They do it because this high school is one of the best in the state, beating suburban, higher income schools on the tough Massachusetts Comprehensive Assessment System (MCAS) exam required for graduation.

Last year, every 10th grader at the school passed the MCAS high school English exit exam (compared to 91 percent statewide), 93 percent did so in math (compared to 80 percent statewide).

It’s no easy feat to score ahead of the pack in Massachusetts – the state has earned a reputation as an educational alpha dog, leading the nation on the National Assessment of Educational Progress (NAEP) tests for the past decade and scored near the top of the world on the international TIMSS tests in 2011.

Match’s success is nurtured by the symbiotic relationship between its students and their in-school tutors who are studying to lead a classroom one day. The extended daily tutoring helps the mostly low-income students thrive, and the high-functioning environment is a good place for tutors to learn to be teachers.

A unique teacher program

The Match School Foundation Inc., started the residency program as part of its Sposato Graduate School of Education. The graduate school is not linked to a college or university, but was approved in 2012 by the Massachusetts Board of Higher Education. The Match selection process is more demanding than teacher training programs at Harvard and Teach for America, said Gutlerner, who is former director of Harvard’s Undergraduate Teacher Education Program.

This year Match accepted 135 recent graduates as tutors from colleges that included Harvard, Brown, Colgate and Princeton. During the first year, they are paid about $15,000 to work for the Match Corps tutoring program and are expected to earn a teaching certificate.

The payoff for Match’s high school students has been impressive. In 2005, the year the Match Corps started tutoring, the percentage of 10th graders passing the MCAS increased from roughly 70 percent to 95 percent. That dwarfed the 40 percent overall passage rate in Boston Public Schools.

The two-thirds of teacher trainees who typically make it through the first year of the program spend the second year employed in a public school while completing requirements for a master’s degree in effective teaching.

Graduates leave the program with a teaching certificate, a Master’s degree and an average of only $7,000 of debt.

The results have brought national attention, with Match’s consulting arm being recruited to help start tutoring programs in Houston and Chicago. Charter school groups in New Orleans partnered with Match to bring its teacher training model to that city.

In Michigan, New Paradigm for Education, a nonprofit that runs a high-achieving charter high school in Detroit, also contacted Match.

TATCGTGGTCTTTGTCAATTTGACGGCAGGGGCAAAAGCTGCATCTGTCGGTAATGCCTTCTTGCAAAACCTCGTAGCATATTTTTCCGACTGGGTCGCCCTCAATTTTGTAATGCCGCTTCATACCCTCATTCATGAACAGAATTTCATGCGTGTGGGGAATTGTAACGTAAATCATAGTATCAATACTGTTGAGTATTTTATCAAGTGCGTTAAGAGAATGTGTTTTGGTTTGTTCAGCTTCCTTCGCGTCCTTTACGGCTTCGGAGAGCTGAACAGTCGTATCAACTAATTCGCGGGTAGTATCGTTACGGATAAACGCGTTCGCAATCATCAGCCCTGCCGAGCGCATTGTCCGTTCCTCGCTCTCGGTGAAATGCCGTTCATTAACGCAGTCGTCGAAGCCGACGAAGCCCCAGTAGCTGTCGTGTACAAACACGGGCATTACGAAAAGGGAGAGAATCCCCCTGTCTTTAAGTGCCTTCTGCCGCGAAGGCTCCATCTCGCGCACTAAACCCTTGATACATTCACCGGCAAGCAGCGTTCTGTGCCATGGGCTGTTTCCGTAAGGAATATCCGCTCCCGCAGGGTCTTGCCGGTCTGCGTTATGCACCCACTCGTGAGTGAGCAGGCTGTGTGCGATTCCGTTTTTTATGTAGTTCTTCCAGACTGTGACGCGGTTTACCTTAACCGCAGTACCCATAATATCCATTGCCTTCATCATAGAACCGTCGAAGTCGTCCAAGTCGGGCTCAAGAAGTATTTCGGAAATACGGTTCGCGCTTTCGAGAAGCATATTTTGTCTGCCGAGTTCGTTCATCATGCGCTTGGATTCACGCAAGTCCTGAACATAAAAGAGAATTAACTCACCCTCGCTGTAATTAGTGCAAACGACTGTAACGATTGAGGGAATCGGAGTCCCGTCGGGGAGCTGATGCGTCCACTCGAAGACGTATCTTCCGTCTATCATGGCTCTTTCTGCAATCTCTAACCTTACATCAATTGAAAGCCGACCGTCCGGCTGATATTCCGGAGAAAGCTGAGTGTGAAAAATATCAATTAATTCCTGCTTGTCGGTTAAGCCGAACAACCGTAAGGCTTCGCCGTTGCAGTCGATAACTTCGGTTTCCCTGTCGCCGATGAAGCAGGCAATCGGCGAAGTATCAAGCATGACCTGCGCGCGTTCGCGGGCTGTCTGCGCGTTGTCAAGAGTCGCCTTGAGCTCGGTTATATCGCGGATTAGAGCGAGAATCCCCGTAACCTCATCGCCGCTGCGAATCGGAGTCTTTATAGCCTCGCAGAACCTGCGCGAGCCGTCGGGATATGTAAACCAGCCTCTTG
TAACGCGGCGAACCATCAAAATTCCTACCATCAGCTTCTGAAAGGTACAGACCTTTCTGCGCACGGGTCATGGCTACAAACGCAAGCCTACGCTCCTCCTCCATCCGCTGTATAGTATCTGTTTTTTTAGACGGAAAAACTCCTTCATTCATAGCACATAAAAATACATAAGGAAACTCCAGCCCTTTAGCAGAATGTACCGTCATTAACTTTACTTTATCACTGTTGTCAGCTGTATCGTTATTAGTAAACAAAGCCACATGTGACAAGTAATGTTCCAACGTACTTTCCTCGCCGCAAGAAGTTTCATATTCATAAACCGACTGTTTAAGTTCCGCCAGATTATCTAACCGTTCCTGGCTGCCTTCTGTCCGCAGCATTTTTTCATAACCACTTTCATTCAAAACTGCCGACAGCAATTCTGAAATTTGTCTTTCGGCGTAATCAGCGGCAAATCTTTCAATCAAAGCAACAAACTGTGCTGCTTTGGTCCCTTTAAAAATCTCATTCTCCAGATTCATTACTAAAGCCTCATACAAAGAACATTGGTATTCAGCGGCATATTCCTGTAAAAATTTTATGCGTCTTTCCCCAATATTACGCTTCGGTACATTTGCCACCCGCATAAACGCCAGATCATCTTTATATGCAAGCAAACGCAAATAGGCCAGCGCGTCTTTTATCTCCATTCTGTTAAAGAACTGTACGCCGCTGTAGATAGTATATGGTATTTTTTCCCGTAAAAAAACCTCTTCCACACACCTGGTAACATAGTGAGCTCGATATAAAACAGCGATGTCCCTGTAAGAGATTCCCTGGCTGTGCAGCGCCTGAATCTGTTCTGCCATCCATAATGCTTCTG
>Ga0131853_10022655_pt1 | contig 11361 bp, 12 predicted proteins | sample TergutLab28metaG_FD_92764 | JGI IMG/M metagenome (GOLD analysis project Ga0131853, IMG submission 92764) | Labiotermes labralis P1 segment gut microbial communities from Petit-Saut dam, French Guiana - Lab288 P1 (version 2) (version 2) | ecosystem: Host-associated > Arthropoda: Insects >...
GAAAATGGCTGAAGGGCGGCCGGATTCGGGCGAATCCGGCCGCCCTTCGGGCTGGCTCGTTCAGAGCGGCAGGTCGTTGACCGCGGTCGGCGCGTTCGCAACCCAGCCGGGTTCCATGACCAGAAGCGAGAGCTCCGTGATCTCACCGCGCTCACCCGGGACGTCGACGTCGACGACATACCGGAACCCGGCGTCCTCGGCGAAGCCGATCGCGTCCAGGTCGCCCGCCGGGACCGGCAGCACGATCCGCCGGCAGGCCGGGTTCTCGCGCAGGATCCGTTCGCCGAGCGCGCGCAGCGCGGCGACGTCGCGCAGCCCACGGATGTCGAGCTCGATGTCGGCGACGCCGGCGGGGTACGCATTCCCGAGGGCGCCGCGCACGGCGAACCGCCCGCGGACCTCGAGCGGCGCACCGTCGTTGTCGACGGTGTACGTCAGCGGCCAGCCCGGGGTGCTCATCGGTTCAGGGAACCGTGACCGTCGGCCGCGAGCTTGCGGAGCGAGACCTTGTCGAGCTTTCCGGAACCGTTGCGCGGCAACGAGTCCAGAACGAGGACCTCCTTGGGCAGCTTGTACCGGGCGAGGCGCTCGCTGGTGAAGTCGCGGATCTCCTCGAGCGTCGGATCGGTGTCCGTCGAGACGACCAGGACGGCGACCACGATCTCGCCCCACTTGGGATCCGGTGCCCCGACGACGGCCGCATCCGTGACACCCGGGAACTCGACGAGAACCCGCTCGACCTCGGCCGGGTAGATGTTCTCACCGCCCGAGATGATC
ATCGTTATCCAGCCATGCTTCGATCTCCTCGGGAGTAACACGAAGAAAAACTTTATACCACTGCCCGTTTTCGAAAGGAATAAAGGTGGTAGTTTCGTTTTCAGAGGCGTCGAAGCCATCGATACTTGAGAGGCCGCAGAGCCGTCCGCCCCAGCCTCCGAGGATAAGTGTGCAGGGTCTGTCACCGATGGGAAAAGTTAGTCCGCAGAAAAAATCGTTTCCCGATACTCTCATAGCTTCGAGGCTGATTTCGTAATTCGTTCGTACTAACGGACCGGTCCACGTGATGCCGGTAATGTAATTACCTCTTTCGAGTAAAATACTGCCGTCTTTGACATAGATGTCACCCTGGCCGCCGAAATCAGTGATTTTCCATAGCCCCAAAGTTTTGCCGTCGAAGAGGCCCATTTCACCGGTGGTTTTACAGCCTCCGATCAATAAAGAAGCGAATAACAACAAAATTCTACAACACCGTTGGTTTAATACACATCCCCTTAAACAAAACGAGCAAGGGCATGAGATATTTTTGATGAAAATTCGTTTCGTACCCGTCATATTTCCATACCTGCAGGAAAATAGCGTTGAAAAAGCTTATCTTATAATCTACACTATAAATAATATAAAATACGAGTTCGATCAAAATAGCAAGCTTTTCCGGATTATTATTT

Stig Leschly, chief executive officer of Match, and a former technical advisor to Jeff Bezos at Amazon, said the charter’s tutoring model can be successfully replicated in Michigan.
“We have an emerging body of evidence that districts can do this ... get 23-year-olds, train them up and get them to tutor math,” Leschly said.

How? The same way Match helped Chicago train and employ tutors for 1,000 at-risk boys. It takes local district funding - and more. “You need to get philanthropy to fund it,” he said.

Boston charters top the charts

Overall, Boston charter schools have the fastest student growth rate on standardized tests of any city or state in the nation, according to the Center for Research on Education Outcomes (CREDO) at Stanford University. The CREDO study, “Charter school performance in Massachusetts,” found that charter school students in Boston are learning at double the rate of Boston students in traditional public schools, achieving two years of academic progress in English and math for every year they’re enrolled in a charter (compared with district students in traditional public schools).

Statewide, 44 percent of Massachusetts charter schools have significantly more positive learning gains than the traditional charter public schools in their local area in reading, while 13 percent of charter schools have significantly lower learning gains. In math, 56 percent of the charter schools studied outperform their peers and 17 percent perform worse, CREDO found.

A 2011 study by the Center for Education Policy at Harvard University attributed the improvement to longer school days, more instructional time in reading and math, and a “no excuses” philosophy that maintains all children can learn with support, challenging studies showing that family income, race, gender or special needs tend to produce lower student achievement.